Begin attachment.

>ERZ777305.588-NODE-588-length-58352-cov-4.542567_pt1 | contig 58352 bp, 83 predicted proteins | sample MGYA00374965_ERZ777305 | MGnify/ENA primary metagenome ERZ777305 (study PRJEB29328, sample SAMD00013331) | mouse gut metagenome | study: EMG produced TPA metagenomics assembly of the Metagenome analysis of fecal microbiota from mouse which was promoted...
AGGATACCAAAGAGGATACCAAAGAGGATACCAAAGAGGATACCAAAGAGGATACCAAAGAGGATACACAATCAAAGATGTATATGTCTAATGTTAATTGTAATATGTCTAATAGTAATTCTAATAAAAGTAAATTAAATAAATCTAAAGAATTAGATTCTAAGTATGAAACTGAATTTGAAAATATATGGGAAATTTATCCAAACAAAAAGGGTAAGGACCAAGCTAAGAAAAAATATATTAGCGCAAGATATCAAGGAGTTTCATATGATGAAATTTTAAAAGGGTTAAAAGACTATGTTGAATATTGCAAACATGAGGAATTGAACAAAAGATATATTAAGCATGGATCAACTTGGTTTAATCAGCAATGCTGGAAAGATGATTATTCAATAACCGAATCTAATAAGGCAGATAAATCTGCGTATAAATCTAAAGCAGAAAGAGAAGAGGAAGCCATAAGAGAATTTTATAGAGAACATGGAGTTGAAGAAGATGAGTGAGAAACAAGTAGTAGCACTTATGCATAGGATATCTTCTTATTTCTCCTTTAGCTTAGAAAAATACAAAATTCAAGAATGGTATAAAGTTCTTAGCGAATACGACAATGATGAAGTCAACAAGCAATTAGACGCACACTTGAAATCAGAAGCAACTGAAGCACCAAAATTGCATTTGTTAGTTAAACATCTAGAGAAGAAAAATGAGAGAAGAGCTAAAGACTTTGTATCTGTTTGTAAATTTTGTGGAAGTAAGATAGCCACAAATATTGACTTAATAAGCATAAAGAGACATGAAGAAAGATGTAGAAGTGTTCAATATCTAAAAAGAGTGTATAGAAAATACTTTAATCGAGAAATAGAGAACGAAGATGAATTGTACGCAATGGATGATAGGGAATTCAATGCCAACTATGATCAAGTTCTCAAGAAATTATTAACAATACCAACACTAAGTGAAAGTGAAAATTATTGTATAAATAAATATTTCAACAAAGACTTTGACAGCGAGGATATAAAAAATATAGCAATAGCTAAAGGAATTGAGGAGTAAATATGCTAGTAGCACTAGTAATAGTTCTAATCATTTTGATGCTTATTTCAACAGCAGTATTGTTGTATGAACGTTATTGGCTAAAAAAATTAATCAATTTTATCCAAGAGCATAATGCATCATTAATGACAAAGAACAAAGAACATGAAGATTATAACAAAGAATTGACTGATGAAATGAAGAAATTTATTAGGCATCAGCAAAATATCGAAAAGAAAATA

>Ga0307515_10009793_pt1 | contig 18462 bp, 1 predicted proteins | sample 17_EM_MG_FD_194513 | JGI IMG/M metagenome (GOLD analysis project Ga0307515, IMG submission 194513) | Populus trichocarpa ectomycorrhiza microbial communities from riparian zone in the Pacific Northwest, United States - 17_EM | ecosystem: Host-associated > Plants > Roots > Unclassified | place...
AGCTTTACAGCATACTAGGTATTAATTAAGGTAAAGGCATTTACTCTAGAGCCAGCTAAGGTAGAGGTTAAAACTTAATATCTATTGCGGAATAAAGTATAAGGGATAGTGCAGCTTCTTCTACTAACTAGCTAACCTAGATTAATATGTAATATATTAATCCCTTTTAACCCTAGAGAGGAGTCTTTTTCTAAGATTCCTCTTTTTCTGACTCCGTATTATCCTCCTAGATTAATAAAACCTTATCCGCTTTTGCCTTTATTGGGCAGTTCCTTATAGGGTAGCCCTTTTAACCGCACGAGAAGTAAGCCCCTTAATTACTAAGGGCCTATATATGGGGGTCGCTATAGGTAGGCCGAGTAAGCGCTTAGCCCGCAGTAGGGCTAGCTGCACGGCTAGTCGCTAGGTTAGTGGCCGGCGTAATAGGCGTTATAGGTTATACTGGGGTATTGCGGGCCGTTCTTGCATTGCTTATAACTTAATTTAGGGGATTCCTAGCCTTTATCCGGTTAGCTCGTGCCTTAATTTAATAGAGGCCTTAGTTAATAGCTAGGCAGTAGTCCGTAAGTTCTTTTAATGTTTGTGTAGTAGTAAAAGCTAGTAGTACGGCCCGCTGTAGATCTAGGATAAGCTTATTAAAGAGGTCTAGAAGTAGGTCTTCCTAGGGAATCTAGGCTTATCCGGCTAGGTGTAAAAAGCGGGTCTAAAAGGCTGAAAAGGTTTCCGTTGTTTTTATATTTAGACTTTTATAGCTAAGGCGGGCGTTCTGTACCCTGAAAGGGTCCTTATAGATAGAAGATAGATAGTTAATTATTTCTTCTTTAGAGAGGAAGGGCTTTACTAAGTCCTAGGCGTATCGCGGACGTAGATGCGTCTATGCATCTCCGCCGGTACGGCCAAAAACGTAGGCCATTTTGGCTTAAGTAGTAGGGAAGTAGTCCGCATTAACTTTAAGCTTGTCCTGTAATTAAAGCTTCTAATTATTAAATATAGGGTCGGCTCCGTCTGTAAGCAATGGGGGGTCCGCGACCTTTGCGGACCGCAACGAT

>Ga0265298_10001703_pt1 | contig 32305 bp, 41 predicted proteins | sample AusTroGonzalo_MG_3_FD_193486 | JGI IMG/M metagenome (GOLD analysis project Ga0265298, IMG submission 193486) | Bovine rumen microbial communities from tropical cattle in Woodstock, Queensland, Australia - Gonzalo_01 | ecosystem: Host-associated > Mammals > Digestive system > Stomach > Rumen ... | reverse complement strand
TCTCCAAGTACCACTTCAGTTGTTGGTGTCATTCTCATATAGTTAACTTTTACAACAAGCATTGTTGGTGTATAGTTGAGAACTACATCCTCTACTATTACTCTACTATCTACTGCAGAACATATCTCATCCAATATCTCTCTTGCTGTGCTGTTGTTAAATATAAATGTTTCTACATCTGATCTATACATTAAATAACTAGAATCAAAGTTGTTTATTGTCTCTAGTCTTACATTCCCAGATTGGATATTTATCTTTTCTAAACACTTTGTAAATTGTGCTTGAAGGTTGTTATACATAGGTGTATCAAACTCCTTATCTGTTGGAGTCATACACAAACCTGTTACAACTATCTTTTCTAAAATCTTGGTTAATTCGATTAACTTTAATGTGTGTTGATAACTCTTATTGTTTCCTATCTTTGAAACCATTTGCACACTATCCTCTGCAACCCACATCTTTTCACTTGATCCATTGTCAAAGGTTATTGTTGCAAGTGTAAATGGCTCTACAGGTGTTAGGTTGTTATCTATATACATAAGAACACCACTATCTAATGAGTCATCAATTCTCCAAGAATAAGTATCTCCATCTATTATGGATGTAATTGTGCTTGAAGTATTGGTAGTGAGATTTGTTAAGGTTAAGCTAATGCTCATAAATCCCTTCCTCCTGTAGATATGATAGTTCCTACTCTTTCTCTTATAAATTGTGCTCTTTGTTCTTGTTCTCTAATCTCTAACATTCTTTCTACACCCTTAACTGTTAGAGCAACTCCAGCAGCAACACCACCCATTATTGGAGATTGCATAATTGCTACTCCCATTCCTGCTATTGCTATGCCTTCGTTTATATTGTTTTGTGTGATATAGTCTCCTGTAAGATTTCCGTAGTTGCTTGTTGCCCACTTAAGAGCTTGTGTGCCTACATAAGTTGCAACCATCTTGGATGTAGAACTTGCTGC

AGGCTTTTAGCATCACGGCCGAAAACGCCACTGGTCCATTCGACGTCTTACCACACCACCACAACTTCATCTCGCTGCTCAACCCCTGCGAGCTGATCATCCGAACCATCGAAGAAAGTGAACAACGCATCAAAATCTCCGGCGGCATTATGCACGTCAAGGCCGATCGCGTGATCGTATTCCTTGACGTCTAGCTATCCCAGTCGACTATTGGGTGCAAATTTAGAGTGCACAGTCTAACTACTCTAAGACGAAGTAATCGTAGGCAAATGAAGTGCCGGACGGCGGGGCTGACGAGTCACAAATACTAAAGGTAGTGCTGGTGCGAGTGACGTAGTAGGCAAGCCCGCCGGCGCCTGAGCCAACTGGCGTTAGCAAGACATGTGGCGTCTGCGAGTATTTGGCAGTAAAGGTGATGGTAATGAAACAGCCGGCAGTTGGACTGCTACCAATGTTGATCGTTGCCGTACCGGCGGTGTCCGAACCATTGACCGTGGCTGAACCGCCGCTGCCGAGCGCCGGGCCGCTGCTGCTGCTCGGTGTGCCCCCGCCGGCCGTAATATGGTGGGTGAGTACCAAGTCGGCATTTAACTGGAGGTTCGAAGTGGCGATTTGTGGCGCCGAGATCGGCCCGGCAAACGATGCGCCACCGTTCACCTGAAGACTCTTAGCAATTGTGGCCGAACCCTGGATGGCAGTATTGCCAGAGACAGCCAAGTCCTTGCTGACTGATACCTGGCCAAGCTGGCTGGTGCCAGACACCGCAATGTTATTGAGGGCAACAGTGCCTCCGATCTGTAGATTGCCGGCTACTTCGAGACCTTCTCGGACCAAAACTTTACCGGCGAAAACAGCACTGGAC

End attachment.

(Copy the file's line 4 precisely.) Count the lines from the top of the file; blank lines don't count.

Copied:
AGCTTTACAGCATACTAGGTATTAATTAAGGTAAAGGCATTTACTCTAGAGCCAGCTAAGGTAGAGGTTAAAACTTAATATCTATTGCGGAATAAAGTATAAGGGATAGTGCAGCTTCTTCTACTAACTAGCTAACCTAGATTAATATGTAATATATTAATCCCTTTTAACCCTAGAGAGGAGTCTTTTTCTAAGATTCCTCTTTTTCTGACTCCGTATTATCCTCCTAGATTAATAAAACCTTATCCGCTTTTGCCTTTATTGGGCAGTTCCTTATAGGGTAGCCCTTTTAACCGCACGAGAAGTAAGCCCCTTAATTACTAAGGGCCTATATATGGGGGTCGCTATAGGTAGGCCGAGTAAGCGCTTAGCCCGCAGTAGGGCTAGCTGCACGGCTAGTCGCTAGGTTAGTGGCCGGCGTAATAGGCGTTATAGGTTATACTGGGGTATTGCGGGCCGTTCTTGCATTGCTTATAACTTAATTTAGGGGATTCCTAGCCTTTATCCGGTTAGCTCGTGCCTTAATTTAATAGAGGCCTTAGTTAATAGCTAGGCAGTAGTCCGTAAGTTCTTTTAATGTTTGTGTAGTAGTAAAAGCTAGTAGTACGGCCCGCTGTAGATCTAGGATAAGCTTATTAAAGAGGTCTAGAAGTAGGTCTTCCTAGGGAATCTAGGCTTATCCGGCTAGGTGTAAAAAGCGGGTCTAAAAGGCTGAAAAGGTTTCCGTTGTTTTTATATTTAGACTTTTATAGCTAAGGCGGGCGTTCTGTACCCTGAAAGGGTCCTTATAGATAGAAGATAGATAGTTAATTATTTCTTCTTTAGAGAGGAAGGGCTTTACTAAGTCCTAGGCGTATCGCGGACGTAGATGCGTCTATGCATCTCCGCCGGTACGGCCAAAAACGTAGGCCATTTTGGCTTAAGTAGTAGGGAAGTAGTCCGCATTAACTTTAAGCTTGTCCTGTAATTAAAGCTTCTAATTATTAAATATAGGGTCGGCTCCGTCTGTAAGCAATGGGGGGTCCGCGACCTTTGCGGACCGCAACGAT